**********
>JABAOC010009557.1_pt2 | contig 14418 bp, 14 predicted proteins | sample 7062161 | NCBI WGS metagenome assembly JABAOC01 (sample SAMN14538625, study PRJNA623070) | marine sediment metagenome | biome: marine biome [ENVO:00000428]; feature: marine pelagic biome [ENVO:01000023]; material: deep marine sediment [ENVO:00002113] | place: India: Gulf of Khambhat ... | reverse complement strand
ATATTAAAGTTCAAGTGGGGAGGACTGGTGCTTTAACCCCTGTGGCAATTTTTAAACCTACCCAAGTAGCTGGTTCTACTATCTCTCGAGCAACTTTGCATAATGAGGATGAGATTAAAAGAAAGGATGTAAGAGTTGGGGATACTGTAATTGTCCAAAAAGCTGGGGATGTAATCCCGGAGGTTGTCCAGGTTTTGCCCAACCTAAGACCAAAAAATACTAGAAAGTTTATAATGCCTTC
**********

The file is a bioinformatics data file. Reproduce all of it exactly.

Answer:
>JABAOC010009557.1_pt2 | contig 14418 bp, 14 predicted proteins | sample 7062161 | NCBI WGS metagenome assembly JABAOC01 (sample SAMN14538625, study PRJNA623070) | marine sediment metagenome | biome: marine biome [ENVO:00000428]; feature: marine pelagic biome [ENVO:01000023]; material: deep marine sediment [ENVO:00002113] | place: India: Gulf of Khambhat ... | reverse complement strand
ATATTAAAGTTCAAGTGGGGAGGACTGGTGCTTTAACCCCTGTGGCAATTTTTAAACCTACCCAAGTAGCTGGTTCTACTATCTCTCGAGCAACTTTGCATAATGAGGATGAGATTAAAAGAAAGGATGTAAGAGTTGGGGATACTGTAATTGTCCAAAAAGCTGGGGATGTAATCCCGGAGGTTGTCCAGGTTTTGCCCAACCTAAGACCAAAAAATACTAGAAAGTTTATAATGCCTTC